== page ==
Condensed from an address by Virgil D. Jordan, president, National Industrial Conference Board, before the annual convention of the Investment Bankers Association in Hollywood, Florida, December 10, 1940.
Before we can understand any of the needs of industry for national defense, we must first try to comprehend what this thing we call our “defense program” really means. We have not yet been willing to look the phrase squarely in the face. We vaguely recognize that it has something to do with the world war raging in Europe, Africa, and Asia, the depressing news of which we read in our morning paper, but I am afraid that most of us still have only the dimmest idea about the relation of our defense program to this planetary struggle.
When it began in September, 1939, we could not be blamed for feeling that we did not know enough of the facts about this war to be sure of the part we should play in it. Since then we have learned more, but not much, and even today few people, if any, know the truth about conditions in any country involved in it, or even in our own; and if anyone does, no one is telling it. In peace time it is the accepted custom and normal manners of modern government to conceal all important facts from the public, or to lie about them, in war it is a political vice which becomes a public necessity. People in every country, including our own, have more or less reconciled themselves to being pushed around by their public employees and treated as though they were helpless wards or incompetent inmates of some vast institution for the indigent and feeble-minded. It is much in this spirit and atmosphere that the chatter and prattle about our national defense program proceeds in this country today. Continue reading
The numerous and elaborate discussions of the origins and nature of war that began after the World War have contributed little or nothing to an intelligent understanding of the thing itself. The politicians talk about the elimination of war only to persuade their fellow citizens that if war results from their “peaceful” policies it will be necessarily “defensive”. The paciﬁsts seem to be interested chieﬂy in depicting the horrors of the battleﬁeld, and the Socialists in condemning capitalism. From the social scientists we receive little more than dismal repetitions of absurd political propaganda. In all the discussion the chief preoccupation seems to be with the concoction of artful paper schemes to prevent war. Very little attention is given to the primary question, which should logically precede all others, namely, What is the real cause of war?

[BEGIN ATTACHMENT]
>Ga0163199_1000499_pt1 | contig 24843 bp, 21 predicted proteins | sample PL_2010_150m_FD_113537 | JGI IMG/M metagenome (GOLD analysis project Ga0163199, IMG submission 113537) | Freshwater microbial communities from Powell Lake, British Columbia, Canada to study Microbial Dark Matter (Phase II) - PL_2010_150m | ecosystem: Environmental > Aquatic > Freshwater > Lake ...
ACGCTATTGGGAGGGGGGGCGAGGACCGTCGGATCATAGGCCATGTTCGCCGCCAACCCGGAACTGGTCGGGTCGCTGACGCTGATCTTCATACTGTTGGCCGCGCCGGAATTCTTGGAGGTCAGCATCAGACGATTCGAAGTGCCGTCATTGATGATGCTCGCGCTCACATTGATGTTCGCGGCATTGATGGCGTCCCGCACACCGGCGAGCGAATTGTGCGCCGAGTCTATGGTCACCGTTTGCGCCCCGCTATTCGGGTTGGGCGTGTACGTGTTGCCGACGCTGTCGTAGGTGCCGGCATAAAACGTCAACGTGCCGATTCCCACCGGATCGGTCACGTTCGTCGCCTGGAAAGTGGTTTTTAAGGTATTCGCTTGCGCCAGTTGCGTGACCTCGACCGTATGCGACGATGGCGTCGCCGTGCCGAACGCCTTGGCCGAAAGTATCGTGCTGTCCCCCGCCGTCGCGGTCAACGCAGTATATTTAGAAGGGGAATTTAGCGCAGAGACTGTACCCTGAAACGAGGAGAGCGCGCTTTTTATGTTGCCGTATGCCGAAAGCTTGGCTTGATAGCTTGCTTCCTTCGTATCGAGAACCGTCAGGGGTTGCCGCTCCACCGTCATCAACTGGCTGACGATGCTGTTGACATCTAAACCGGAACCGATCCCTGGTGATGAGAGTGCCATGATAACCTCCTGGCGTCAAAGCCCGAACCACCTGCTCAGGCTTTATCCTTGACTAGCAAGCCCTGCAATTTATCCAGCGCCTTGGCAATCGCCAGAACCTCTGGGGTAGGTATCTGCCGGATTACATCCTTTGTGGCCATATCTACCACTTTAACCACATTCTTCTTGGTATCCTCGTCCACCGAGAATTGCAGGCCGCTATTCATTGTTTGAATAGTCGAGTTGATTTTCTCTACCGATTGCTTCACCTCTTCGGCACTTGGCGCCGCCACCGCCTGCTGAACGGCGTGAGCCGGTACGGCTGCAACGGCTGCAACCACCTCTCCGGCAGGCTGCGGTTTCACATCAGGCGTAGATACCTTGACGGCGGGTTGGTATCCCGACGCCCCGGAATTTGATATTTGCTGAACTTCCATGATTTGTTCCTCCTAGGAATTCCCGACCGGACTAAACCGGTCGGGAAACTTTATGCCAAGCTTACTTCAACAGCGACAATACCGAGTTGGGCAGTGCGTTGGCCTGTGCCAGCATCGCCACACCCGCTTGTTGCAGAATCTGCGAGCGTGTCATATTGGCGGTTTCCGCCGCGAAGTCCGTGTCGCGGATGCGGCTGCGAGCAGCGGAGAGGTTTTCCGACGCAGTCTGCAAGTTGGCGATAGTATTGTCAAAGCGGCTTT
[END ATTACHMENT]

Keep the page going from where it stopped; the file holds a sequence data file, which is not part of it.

The result of this false emphasis on peace panaceas and on the horrors of war has been the propagation of many perverted notions about the origins of war, and they place almost insuperable obstacles in the way of understanding it. It seems worth while, therefore, to analyze some of these false ideas and thus clear the ground for a saner discussion. One of the most serious of them involves an unwarranted exaggeration of the difference between peace and war. According to the usual view, the whole world, at ease and in luxury, is imagined as thrown into sudden turmoil by “the rolling of the iron dice”. Yet everyone knows that much upsetting of individuals, families and nations also occurs in times of peace. Could anyone mistake the warlike character of the French withdrawal of cash from Britain in the Summer of 1931? Could any attempt at a French invasion have caused more misery than that ostensibly peaceful manoeuvre? Exactly similar manteuvres stud the history of peaceful times. They are supposed to be beneﬁcent, whereas the direct killing of men is wicked. But killing and destruction actually go on quite as well in time of peace. The chief difference is simply that war speeds up the process. To obscure this fact is to make of war something extraordinary, something beyond the social norm. It is not. Continue reading